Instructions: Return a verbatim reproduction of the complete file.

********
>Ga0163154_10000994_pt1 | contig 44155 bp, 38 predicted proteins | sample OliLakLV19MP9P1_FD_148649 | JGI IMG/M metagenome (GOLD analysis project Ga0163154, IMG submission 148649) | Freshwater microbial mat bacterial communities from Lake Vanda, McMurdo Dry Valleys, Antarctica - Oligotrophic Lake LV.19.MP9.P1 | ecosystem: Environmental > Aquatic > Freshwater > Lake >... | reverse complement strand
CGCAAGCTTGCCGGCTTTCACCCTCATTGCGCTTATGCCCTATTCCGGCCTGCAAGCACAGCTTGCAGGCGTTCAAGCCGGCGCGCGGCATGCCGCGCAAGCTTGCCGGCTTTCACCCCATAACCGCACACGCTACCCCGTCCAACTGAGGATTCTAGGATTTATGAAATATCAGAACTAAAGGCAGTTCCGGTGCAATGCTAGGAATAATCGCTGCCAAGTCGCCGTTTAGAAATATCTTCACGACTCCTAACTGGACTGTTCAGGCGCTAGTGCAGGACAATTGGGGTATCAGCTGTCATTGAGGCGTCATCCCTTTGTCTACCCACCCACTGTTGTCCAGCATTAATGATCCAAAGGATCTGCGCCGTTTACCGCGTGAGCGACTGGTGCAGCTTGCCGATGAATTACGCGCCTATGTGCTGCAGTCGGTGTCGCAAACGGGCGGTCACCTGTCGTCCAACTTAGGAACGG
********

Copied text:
>Ga0163154_10000994_pt1 | contig 44155 bp, 38 predicted proteins | sample OliLakLV19MP9P1_FD_148649 | JGI IMG/M metagenome (GOLD analysis project Ga0163154, IMG submission 148649) | Freshwater microbial mat bacterial communities from Lake Vanda, McMurdo Dry Valleys, Antarctica - Oligotrophic Lake LV.19.MP9.P1 | ecosystem: Environmental > Aquatic > Freshwater > Lake >... | reverse complement strand
CGCAAGCTTGCCGGCTTTCACCCTCATTGCGCTTATGCCCTATTCCGGCCTGCAAGCACAGCTTGCAGGCGTTCAAGCCGGCGCGCGGCATGCCGCGCAAGCTTGCCGGCTTTCACCCCATAACCGCACACGCTACCCCGTCCAACTGAGGATTCTAGGATTTATGAAATATCAGAACTAAAGGCAGTTCCGGTGCAATGCTAGGAATAATCGCTGCCAAGTCGCCGTTTAGAAATATCTTCACGACTCCTAACTGGACTGTTCAGGCGCTAGTGCAGGACAATTGGGGTATCAGCTGTCATTGAGGCGTCATCCCTTTGTCTACCCACCCACTGTTGTCCAGCATTAATGATCCAAAGGATCTGCGCCGTTTACCGCGTGAGCGACTGGTGCAGCTTGCCGATGAATTACGCGCCTATGTGCTGCAGTCGGTGTCGCAAACGGGCGGTCACCTGTCGTCCAACTTAGGAACGG